David Petraeus and biographer Paula Broadwell in July 2011. (Photo by ISAF via Getty Images )
Readers' comments on the Petraeus affair continue to pour into The Times' letters to the editor inbox, as each day brings another revelation.
“CIA Director David H. Petraeus resigned Friday after a brief but troubled tenure as head of American’s clandestine spy service, citing his 'extremely poor judgment' for engaging in an extramarital affair,” wrote Ken Dilanian and David S. Cloud in Saturday’s Times.
Initially, most readers focused on the extramarital affair, and that thread continues:
As Jennifer Laity of Palos Verdes Estates writes: “The unraveling of the Petraeus soap opera is like a Greek tragedy…. Time and again we see that the insecurities which lead some men to ruthlessly seek positions of power often lead to relationships of flattery.”
Agrees Jacqueline Kestler of Culver City: “There's an old saying that applies here: ‘Hell hath no fury like a woman scorned.’ ”
But many do believe he should be held to a high standard:
In Arcadia, Robert Ellison responded to The Times’ editorial Tuesday:
“I believe when one achieves a position of responsibility, she/he gives up certain aspects of her or his life…. Once one takes the job, one must become invulnerable. Parenthetically, if he did such a wonderful job in Afghanistan and Iraq, why are we still there?”
Others are impatient with the issue, the coverage and the resources devoted to the investigation:
As Robert Schwartz of Thousand Oaks observes: “It is an outrageous scandal that former CIA Director Petraeus (a highly decorated retired senior Army general) has publicly confessed to being an imperfect human being. Irrespective of his decades of sterling service to his country, in 21st century America, it is a capital offense to engage in a private heterosexual love affair while still married.
“For the greater benefit of the insatiably prurient news media, the full weight of the federal investigative apparatus must be employed to get to the bottom of this unfathomable treason. We can all sleep better knowing that our fearless FBI is zealously monitoring terroristic jealous girlfriend emails; millions of taxpayer dollars must be rightfully sacrificed upon society's altar of absolute marital purity.”
Tom DeSimone of Palm Springs seconds that notion:
“Doesn’t the FBI have more serious concerns than snooping through personal emails detailing an extramarital affair between two adults? Granted, it may be a moral lapse in Petraeus’ conduct, but to cause him to step down from a stellar career and to instigate this massive non-news media blitz is inexcusable. Now they are investigating Gen. [John] Allen for sending a shirtless photo, and it’s being labeled a ‘sex scandal.’
“When is this country going to … get over this puritanical nonsense?
“You might expect this reaction if these men were religious leaders who preach one thing and hypocritically practice another. But these two generals hold highly respected positions and have served this country well…. To drag them and their families through the media mud is shameful and childish at best.”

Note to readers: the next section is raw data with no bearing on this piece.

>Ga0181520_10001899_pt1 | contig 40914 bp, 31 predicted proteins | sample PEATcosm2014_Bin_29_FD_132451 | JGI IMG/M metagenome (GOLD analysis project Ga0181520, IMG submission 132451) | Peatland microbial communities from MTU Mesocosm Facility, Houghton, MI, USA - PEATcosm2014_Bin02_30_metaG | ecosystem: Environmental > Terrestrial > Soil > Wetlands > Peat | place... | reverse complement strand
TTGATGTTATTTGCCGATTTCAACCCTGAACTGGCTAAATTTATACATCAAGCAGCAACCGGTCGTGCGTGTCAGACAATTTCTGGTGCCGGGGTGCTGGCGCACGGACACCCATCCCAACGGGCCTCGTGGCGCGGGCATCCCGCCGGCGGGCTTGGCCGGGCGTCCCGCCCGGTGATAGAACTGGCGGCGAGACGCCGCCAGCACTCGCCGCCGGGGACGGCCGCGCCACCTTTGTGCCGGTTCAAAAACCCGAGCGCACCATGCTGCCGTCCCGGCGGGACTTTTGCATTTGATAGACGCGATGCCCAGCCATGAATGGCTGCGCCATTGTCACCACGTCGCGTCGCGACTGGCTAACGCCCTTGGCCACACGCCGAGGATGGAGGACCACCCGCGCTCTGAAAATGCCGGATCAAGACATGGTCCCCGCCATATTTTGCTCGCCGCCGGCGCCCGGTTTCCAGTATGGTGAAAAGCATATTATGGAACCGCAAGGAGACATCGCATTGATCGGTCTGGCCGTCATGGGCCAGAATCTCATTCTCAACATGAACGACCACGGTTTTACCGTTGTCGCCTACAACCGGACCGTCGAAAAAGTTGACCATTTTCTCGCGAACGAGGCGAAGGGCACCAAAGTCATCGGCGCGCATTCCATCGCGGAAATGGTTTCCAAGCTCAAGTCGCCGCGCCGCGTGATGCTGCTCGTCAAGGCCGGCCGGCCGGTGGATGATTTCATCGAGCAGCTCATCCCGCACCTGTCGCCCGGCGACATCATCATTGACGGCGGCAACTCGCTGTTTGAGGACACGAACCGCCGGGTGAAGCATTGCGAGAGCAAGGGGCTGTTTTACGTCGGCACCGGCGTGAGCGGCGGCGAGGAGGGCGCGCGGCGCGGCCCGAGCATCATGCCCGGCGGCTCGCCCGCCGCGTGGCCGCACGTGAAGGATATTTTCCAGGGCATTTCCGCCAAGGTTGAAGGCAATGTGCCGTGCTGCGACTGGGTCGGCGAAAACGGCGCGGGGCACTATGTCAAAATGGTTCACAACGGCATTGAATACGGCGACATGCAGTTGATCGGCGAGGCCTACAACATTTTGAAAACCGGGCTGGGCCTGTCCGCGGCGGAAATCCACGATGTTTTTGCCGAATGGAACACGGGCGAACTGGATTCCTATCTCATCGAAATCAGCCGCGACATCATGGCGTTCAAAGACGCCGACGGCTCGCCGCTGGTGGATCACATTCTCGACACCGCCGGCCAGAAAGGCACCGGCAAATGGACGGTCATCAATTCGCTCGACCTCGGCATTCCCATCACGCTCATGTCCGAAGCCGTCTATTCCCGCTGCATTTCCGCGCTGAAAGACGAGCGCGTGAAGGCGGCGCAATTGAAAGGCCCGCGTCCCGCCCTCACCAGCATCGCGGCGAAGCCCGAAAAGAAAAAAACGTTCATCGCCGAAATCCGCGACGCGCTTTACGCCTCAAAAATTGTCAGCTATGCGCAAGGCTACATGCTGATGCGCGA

Or, as David Pohlod of Oak Park asks about The Times’ story:
“It’s comforting to know that "extramarital affairs are common at all levels of the agency (CIA) and typically are viewed as a security problem only if the officer is involved with a foreigner or someone who poses a risk. I wonder who defines the ‘someone’ who poses a risk?"
Others quibbled with the military assessment:
In Pasadena, Paul Caracciolo advised: “Let's not characterize David Petraeus' resignation as a good soldier falling honorably on his sword. Undeniably, Petraeus deserves our deep gratitude for his years of commendable service. But gratitude shouldn't permit Petraeus' admirers to recast his resignation as honorable.
“Did he resign after first reflecting on his affair? If passion fogged his thinking, when the affair ended four months ago? If self-denial temporarily held sway, when the FBI interviewed him weeks ago? No.
“Petraeus resigned [apparently] only after a fellow general and Director of National Intelligence James Clapper convinced him.”
Agreed Karl Schmid of Los Angeles: “While the world lauded Petraeus as a great general officer … as a Vietnam vet, I found his policies to be naive. In theory, it sounds great that our soldiers live with and work closely with Afghans and win their hearts and minds, but it is another [thing] to expect 17- to 20-year-olds to do this, given their understanding of Afghan culture and religion and frequent rotations. Petraeus’ policies assumed our soldiers to be almost superhuman … but in the end he was anything but… We can’t trust our top spy agency to such a person.”
And, of course, some writers couldn’t resist the “Betray-us” and other wordplay:
As Claire Weinberg emailed from Granada Hills: “Did Gen. Petraeus betray us? Should he be pun-ished? His liaison with Broadwell doesn't bode well. Is this Broad well or sick with “jillousy”? Was he wholly involved with this gal while wife Holly was unaware and didn't get the general picture? … We are 'All In' this, write from the start.”
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